Sunday, March 16, 2008

Last Word!

In Jan. 2008 Sgt. Jim Henderson, VP of the Alabama Narcotics Officers Assoc. began protesting federal cuts to his drug task force budget on the pages of many Alabama Newspapers starting with this in the the Birmingham News "Not enough money for war on Drugs", which was followed about a month later with the news of a Drug Sweeps that netted 300 arrests in which Sgt. Henderson seems to imply that warrants were held (even though the cops had information that kids were living in meth labs) in order to create a big media scene and posture before cameras in hopes of getting their welfare check back. I wrote a letter which the BHAM News published today....right after Sgt. Henderson's second letter saying they only arested dealers...."Yeah Right!


Drug task force grant needed

On March 5, 41 states participated in a nationwide arrest roundup called "Operation Byrne Blitz." The name is in reference to the federally funded Byrne-Justice Assistance Grant that funds vital drug task forces and drug courts with rehabilitation programs.

The roundup targeted drug dealers in rural and urban neighborhoods, not addicts or users. This operation was coordinated by the National Alliance of State Drug Enforcement Agencies in partnership with the National Narcotics Officers' Associations' Coalition.

Nationally, the operation resulted in the arrests of 4,220 individuals and the seizure of a variety of drugs, 666 firearms and more than $13.46 million. Most important, 228 children were determined to be endangered, and those cases were referred to their respective child-protection agencies.

In Alabama, 19 Byrne-JAG drug task forces participated in the operation. The roundup resulted in the arrest of 286 persons and the seizure of a variety of drugs, 11 firearms, stolen property and $25,013. Thirty-six search warrants were executed. Again, most important in the operation was the discovery of 15 endangered children who were referred to the Alabama Department of Human Resources.

One striking statistic in this one-day operation is the seizure of 105 meth labs nationally. This number includes 24 meth labs in Alabama alone.

It is vital that Congress properly fund this grant for local law enforcement. State and local governments cannot conduct this fight alone. Drug trafficking is an international problem that affects the citizens of Alabama at a neighborhood level.

Jim Henderson

Alabama Narcotics

Officers Association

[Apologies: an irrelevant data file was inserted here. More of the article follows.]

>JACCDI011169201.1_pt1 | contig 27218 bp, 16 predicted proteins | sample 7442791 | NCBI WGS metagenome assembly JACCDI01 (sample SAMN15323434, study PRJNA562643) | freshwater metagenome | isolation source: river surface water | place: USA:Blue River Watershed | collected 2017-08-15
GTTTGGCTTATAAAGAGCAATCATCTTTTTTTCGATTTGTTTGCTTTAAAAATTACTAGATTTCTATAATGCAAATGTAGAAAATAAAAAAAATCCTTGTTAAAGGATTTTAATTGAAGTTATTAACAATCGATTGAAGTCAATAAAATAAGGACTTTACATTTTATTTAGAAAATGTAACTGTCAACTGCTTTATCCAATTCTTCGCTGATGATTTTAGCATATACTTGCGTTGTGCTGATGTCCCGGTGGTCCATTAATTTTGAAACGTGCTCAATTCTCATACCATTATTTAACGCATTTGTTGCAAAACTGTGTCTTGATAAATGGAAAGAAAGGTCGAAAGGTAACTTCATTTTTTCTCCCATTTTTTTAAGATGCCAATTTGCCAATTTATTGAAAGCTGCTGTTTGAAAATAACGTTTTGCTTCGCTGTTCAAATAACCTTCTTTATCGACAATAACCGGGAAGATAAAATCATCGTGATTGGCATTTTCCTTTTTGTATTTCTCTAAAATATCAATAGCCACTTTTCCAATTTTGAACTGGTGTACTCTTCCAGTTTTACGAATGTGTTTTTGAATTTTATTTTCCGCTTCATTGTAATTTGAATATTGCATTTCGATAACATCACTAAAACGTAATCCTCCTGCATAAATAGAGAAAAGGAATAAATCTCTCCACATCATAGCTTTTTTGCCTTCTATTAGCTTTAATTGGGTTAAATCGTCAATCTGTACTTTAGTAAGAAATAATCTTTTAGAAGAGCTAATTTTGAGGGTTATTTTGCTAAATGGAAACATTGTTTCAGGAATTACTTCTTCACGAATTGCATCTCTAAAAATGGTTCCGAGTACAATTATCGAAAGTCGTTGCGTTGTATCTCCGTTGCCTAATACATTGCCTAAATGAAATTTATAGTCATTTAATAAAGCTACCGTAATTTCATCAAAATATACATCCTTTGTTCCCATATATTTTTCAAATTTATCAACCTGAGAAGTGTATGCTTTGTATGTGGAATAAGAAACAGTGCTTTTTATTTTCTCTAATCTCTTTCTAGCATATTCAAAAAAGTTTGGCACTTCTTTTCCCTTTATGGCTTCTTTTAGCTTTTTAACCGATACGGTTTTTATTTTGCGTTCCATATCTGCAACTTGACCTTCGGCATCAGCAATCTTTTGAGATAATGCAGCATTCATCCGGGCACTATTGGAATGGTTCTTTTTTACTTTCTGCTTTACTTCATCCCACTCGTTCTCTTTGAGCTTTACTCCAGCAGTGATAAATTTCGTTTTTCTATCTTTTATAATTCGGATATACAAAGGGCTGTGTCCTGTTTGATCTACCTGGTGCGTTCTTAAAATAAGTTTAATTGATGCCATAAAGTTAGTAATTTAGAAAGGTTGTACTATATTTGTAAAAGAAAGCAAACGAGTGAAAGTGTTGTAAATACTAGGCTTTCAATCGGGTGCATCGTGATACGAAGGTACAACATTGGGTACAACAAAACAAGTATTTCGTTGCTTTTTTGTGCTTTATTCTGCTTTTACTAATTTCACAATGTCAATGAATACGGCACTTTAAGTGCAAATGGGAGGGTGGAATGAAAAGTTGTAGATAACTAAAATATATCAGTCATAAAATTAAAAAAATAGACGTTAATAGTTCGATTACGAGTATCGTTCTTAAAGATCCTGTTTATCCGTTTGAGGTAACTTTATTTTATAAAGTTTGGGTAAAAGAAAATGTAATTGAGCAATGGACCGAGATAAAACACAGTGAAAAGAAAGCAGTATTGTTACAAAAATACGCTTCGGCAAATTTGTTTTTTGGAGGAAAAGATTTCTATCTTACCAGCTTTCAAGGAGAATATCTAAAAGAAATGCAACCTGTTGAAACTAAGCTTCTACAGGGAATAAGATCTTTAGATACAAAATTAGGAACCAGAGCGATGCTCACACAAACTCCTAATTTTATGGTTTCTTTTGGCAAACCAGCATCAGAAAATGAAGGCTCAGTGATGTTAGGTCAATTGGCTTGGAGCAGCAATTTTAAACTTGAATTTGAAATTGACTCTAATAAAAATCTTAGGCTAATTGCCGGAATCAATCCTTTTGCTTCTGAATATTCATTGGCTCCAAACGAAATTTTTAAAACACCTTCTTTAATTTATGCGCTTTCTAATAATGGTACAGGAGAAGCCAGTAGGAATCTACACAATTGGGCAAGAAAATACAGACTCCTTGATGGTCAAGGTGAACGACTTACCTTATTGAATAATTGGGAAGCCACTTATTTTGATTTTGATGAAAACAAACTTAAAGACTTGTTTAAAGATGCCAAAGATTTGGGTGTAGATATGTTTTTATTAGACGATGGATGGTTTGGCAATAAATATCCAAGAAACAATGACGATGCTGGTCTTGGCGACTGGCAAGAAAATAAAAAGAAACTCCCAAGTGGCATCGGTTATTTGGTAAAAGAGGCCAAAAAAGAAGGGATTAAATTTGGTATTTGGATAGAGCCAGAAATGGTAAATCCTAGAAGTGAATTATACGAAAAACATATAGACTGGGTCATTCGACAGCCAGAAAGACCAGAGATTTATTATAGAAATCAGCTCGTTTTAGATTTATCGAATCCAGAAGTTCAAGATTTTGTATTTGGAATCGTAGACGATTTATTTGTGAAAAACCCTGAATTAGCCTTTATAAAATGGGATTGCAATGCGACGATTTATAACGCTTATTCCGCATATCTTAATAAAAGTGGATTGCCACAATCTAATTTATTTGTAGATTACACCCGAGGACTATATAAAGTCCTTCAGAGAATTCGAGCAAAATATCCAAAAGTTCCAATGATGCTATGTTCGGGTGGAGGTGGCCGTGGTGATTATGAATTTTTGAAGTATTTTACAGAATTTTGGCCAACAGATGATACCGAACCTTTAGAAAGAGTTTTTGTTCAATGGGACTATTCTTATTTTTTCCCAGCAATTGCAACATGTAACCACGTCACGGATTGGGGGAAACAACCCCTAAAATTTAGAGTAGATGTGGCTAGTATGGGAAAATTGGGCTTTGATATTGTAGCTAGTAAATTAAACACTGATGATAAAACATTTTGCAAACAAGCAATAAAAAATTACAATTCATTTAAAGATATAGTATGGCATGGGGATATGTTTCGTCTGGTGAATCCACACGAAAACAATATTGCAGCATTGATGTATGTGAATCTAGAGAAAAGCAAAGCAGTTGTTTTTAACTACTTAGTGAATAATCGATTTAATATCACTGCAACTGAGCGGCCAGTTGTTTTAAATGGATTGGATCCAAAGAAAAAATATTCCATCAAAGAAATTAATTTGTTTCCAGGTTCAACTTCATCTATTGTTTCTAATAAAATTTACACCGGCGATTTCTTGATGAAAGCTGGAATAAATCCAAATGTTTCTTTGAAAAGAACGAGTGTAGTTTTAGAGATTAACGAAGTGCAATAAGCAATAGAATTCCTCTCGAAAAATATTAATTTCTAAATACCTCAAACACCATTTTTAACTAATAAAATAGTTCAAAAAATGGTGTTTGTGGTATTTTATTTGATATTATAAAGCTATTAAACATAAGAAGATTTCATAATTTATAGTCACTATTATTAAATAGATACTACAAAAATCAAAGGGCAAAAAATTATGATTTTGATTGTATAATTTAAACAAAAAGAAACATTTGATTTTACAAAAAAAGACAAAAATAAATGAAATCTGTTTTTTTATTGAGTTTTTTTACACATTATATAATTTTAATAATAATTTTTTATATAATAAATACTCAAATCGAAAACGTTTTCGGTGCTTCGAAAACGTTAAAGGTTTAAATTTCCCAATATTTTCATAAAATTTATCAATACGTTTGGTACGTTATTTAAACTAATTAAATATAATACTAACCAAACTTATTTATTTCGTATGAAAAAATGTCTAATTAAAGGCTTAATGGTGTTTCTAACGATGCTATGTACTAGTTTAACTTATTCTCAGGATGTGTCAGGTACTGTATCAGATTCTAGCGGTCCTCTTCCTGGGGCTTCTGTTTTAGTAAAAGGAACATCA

and Birmingham

Police sergeant


Funding cuts a good thing:
In response to "Nearly 300 arrested in statewide drug sweep" (March 7, The News), I found a number of things very disturbing.

In January, Birmingham Police Sgt. Jim Henderson, vice president of the Alabama Narcotics Officers Association, protested the federal government's cuts to his budget on The News' editorial page, claiming the cuts would make drug task forces ineffective. When have they ever been effective?

Every year, the number of drug arrests and the amount of drugs seized rise. If the tactics employed by Henderson and other drug warriors were working, shouldn't those numbers be going down?

The March 7 article seemed to imply that execution of warrants was delayed in order to create a big media scene, even though the cops knew there were children living in meth labs. I guess the safety and well-being of children are only important when they can be used as ransom in exchange for a government welfare check.

Drug task forces are equivalent to people who abuse the welfare system. Instead of doing real police work on serious crimes like murder, rape, child-sex assault, robbery and vehicle theft, they focus on rounding up low-level, nonviolent drug users because it's easy. And they get a government welfare check for doing so.

The Alabama Criminal Justice Information Center reports that crime clearance rates for 2005 were 19 percent. The drug warrior welfare cuts should be looked on as a good thing. Perhaps now, police will get to work on solving real crimes.

Loretta Nall

Alexander City

I LOVE it when I get the last word! Thanks BHAM News!!

1 comment:

Anonymous said...

Couple of things concern me.
The number of bust has anyone every tracked this to see the conviction rate... Especially for the big press bust... Also what happens to the money that is seized by the Police or DEA? Where does it go and while they are deciding the case does this money collect interest if so who gets the interest? Just wondering. My 2cents their is no war on Drugs just smoke and mirrors.